Mapping Conversation Patterns in the Asynchronous Classroom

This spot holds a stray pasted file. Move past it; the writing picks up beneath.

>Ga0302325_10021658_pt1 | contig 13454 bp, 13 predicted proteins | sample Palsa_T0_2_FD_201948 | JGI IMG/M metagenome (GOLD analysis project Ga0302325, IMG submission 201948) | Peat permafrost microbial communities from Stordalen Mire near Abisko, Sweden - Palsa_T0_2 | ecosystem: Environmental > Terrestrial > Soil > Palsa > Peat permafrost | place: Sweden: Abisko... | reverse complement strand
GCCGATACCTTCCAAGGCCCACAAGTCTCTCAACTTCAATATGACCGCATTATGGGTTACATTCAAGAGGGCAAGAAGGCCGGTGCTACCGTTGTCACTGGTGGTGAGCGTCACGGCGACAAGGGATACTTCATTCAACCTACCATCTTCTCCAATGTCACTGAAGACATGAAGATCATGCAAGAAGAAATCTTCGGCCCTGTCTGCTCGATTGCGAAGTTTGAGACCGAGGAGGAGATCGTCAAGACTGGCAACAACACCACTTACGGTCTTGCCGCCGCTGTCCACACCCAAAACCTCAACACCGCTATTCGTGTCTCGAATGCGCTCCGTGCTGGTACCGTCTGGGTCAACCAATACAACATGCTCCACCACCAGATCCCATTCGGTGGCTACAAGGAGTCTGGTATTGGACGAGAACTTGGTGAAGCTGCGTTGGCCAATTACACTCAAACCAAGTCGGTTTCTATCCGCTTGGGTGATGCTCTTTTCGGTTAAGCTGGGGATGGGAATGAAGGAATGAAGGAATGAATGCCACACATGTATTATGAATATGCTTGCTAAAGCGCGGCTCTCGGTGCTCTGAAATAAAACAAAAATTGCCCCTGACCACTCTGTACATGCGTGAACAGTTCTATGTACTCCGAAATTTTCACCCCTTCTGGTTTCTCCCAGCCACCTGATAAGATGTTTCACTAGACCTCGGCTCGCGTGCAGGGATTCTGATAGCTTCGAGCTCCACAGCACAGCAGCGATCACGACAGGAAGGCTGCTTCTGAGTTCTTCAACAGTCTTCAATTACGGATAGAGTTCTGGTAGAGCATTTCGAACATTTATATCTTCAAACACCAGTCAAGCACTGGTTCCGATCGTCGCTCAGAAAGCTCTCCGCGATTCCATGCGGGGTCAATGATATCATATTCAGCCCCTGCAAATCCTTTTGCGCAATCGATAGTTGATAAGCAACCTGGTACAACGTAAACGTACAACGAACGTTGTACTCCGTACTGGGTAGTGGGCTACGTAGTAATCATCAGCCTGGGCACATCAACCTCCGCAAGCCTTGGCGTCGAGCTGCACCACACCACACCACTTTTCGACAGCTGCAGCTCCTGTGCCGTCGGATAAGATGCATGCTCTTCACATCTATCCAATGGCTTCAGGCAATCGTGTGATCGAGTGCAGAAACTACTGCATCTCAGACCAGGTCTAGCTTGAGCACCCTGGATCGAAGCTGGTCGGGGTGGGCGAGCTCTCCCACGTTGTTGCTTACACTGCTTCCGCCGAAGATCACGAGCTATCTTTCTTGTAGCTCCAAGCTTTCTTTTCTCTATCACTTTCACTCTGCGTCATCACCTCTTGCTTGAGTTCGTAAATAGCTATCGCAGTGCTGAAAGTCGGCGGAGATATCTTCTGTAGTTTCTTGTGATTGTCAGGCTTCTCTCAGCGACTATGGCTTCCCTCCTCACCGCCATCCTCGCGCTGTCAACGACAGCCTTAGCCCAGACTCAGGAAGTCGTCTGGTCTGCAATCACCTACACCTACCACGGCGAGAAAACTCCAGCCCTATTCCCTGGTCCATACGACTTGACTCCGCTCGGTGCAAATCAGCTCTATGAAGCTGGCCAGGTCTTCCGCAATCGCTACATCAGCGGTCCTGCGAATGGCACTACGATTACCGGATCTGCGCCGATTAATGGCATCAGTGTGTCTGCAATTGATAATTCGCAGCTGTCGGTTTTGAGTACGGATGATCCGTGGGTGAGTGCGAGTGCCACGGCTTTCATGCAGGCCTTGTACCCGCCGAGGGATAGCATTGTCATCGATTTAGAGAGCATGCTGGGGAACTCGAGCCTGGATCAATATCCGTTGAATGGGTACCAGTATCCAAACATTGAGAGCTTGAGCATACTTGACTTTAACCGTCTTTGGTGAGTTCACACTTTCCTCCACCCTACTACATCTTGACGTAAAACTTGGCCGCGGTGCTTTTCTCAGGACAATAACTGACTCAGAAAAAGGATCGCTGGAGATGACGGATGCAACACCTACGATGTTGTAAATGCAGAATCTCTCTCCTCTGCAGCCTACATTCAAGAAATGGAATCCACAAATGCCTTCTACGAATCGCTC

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Distance education via asynchronous learning networks (ALNs) is an increasingly common method of educational delivery. To add to a practical and academic understanding of asynchronous, computer-mediated communication this article reports a conversation analysis study to 'map the ground' of ALNs by identifying and describing conversation practices of ALN students in terms of conversation analytic structures of talk-in-interaction. Conclusions of the research indicate that ALN participants engage in discourse that resembles face-to-face (F2F) talk in substantive ways, and in some cases invent and implement communication techniques that serve to reconstruct features associated with synchronous interaction, including turn-taking, overlap, repairs and formulations. In this sense, asynchronous conversations in education are a special form of conversation (or 'talk-in-interaction,' as it is known in the literature) that is distinct from both classically 'written' forms of instruction, such as correspondence instruction methods and traditional face to face instruction.

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